There is something of a schizophrenia in people who complain that "the government" shouldn't have the right to force them to do such-and-such. Well, in fact, the government does have that right so long as you're a part of a civilization in which The People (of which you're a member) have delegated that power, and if you don't like it, you retain the rights to assemble, petition and vote. Speaking of, I'm not saying such complainers aren't entitled as a matter of free speech to whine and complain, I'm just saying they're fools, since they're in essence complaining that they're abusing themselves.

The larger point that I'd like to make, however, is that I'm pleased that Lind and Atkins aren't shying away from what all of this is really about: that conflict between liberals and libertarians is not about tyranny versus freedom or the size of government or some other red herring, but about the moral use of force in a republic. It seems to me that a libertarian comes in two shades, basically: those anarchists who would abrogate the moral use of force altogether and thereby leave the weak to be exploited by the strong, or those who would define the moral use of force in such a way as to protect those who have from those who want (and therefore possibly leave the latter prey to the former). Whereas a liberal--of whatever stripe--believes in intervening on behalf of the weak to limit their exploitation by the strong, though liberals will disagree about where the pivot point lies between abstaining and interceding. I suspect (at least partly from personal experience) that liberals shy from putting things so bluntly: force often becomes synonymous with oppression even though the latter is merely an extreme degree of the former; i.e. if any use of force is oppressive, every controlled intersection in America is a pocket exercise in totalitarianism. We ought to be candid about it: yes, having the police enforce the rights of racist storeowners against minority "trespassers" and having the police provide a protective escort to minority children threatened by an angry mob are both exercises in state power, but there is a stark difference in the moral statement made by the first and that made by the second. I know which of those moral statements I want to make myself a part of when I decide who will use force on my behalf.

POSTSCRIPT, January 5th, 2012: Seth and I had quite a bit more discussion about this topic at his blog here, here and here, for anyone interested.


sibusisodan,  Wednesday, January 4, 2012 at 10:01:00 AM EST  

Very, very thought-provoking and clarity-inducing post, Eric. Much thanks.

Seth Wednesday, January 4, 2012 at 11:14:00 AM EST  

On the other hand, Eric, it's not clear, from history, that government power will always, or even usually, be mobilized to protect the vulnerable from the strong, even in a democracy. You're correct that every exercise of state power is in some way an exercise of tyranny, and that we all live with it, all the time, for the sake of convenience and safety (traffic signals, etc.). But once you put the tools of tyranny in place, someone is always going to use them for evil. And that is just as true in a democracy as it is under any other form of government, since the majority is capable of brutality to the minority without much of a second thought. (I refer you to both the drug war and the entire history of white people's relationship to black people in this country -- to say nothing of our treatment of Jews, atheists, Muslims, etc.)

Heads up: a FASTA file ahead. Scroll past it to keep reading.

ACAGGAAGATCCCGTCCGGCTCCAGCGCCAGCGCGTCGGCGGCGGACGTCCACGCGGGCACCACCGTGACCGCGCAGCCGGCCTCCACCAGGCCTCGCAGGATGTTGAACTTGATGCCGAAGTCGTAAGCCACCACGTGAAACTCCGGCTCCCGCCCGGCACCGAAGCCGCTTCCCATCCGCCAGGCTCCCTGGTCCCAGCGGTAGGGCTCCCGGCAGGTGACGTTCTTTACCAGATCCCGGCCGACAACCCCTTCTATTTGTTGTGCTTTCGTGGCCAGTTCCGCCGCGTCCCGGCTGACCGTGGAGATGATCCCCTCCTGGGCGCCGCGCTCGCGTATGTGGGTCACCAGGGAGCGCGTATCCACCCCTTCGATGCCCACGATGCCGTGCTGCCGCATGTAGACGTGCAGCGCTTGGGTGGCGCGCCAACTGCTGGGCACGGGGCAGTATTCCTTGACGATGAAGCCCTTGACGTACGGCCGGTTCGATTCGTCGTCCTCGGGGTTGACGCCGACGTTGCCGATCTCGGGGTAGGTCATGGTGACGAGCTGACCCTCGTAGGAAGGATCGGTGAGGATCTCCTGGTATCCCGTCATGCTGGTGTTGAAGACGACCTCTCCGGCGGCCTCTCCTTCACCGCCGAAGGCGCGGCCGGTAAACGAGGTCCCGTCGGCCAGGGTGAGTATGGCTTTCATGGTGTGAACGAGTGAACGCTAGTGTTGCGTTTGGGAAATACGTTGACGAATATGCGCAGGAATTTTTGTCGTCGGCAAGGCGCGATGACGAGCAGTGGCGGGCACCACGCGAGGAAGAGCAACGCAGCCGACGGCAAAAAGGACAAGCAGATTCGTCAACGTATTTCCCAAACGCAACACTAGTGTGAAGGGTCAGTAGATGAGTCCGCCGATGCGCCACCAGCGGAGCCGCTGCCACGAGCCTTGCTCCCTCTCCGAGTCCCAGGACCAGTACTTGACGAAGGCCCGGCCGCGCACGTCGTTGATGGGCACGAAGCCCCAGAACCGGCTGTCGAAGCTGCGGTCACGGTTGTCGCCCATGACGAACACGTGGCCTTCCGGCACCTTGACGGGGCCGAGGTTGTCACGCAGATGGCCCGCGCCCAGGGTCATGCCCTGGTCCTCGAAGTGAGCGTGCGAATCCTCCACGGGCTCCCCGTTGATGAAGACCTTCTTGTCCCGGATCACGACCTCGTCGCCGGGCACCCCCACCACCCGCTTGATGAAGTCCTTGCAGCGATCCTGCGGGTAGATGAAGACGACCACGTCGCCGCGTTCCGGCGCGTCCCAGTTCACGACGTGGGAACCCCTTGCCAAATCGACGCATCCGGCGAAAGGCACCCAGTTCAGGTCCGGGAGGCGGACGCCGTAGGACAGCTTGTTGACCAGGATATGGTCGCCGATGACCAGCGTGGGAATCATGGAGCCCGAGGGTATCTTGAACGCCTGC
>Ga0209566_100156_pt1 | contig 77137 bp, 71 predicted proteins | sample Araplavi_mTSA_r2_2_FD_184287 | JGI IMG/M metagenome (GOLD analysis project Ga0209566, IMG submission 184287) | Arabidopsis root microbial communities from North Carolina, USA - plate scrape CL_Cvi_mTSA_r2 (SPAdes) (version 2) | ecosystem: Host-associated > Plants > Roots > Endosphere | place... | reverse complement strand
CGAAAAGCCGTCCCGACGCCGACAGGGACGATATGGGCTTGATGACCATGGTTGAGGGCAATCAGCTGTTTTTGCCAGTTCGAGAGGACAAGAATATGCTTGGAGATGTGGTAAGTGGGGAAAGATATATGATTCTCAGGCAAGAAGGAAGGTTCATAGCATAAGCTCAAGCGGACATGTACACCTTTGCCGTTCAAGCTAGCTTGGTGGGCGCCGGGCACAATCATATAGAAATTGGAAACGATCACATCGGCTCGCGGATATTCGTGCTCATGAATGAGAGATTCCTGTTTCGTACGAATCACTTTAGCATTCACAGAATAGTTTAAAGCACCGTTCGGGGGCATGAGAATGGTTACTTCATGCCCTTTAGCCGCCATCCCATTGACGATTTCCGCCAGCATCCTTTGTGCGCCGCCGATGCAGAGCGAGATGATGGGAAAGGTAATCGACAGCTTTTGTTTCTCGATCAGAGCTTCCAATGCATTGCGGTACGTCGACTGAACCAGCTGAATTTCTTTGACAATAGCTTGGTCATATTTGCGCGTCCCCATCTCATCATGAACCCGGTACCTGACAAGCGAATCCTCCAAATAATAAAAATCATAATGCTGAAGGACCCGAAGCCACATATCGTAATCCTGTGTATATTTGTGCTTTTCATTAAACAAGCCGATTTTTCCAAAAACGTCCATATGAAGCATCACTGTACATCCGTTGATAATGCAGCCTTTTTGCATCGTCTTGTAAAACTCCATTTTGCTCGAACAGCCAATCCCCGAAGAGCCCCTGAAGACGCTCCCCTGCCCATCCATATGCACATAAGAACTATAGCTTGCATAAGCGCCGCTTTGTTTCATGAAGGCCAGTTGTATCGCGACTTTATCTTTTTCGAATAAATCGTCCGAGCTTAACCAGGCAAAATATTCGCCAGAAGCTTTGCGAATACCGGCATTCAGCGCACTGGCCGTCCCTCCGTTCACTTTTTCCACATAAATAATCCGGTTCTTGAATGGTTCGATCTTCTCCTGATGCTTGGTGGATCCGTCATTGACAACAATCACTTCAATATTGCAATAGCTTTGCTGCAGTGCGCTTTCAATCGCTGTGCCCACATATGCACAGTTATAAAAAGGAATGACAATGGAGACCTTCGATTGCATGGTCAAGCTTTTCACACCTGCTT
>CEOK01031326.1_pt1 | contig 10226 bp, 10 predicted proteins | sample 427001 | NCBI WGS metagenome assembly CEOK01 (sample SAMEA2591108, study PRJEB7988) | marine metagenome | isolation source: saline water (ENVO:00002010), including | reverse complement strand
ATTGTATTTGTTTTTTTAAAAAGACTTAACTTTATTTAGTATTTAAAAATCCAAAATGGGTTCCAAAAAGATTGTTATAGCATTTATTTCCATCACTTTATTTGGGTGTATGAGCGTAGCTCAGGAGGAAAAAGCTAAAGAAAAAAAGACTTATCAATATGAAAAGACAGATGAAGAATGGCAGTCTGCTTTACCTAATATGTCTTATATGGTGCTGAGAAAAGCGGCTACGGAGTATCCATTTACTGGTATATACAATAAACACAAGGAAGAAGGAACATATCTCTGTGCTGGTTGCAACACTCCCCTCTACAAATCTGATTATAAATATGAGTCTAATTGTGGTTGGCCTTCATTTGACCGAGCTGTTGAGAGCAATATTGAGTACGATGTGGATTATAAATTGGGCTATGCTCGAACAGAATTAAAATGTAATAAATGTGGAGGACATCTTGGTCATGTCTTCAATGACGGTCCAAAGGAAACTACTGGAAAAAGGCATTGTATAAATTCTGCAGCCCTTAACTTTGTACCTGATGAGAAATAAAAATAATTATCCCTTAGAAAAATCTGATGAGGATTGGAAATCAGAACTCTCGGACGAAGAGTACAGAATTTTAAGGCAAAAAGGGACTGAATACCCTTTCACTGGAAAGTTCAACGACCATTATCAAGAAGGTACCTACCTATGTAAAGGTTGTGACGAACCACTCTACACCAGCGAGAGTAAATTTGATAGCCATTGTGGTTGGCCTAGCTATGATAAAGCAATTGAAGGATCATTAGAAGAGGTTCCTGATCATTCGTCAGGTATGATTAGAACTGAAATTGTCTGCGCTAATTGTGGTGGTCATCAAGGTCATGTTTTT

I think libertarians are mistaken when they suggest that government is the only avenue for the abuse of power, and that we'd all be happier if government would just go away. As Noah Smith points out in this excellent post, when the government backs away, what he calls "local bullies" are perfectly capable of oppressing people on their own.

I think the point is that power over others, of any kind, invites abuse, and I think libertarians are right to be skeptical about endowing others with power over us, democratically elected or not. On the other hand, I agree with Smith that power relationships always exist, and that sometimes government can be a balance to other abuses of power. So what we need -- and what we theoretically should have, but often don't -- is a government that is heavily checked in its ability to act capriciously against its citizens (or foreign citizens, for that matter).

I think there's a nugget of goodness in Paul's message, something of value to be extracted from a lot of the ridiculous economic cant. And that nugget, to me, is simply this: we've left the government unchecked for too long. We've made it too easy for presidents to go to war; we've let our 4th Amendment protections against police overreach be shredded; and we've become quite accustomed not only to massive levels of incarceration, but to the government handing over its carceral duties to private companies who have a vested interest in yet more incarceration.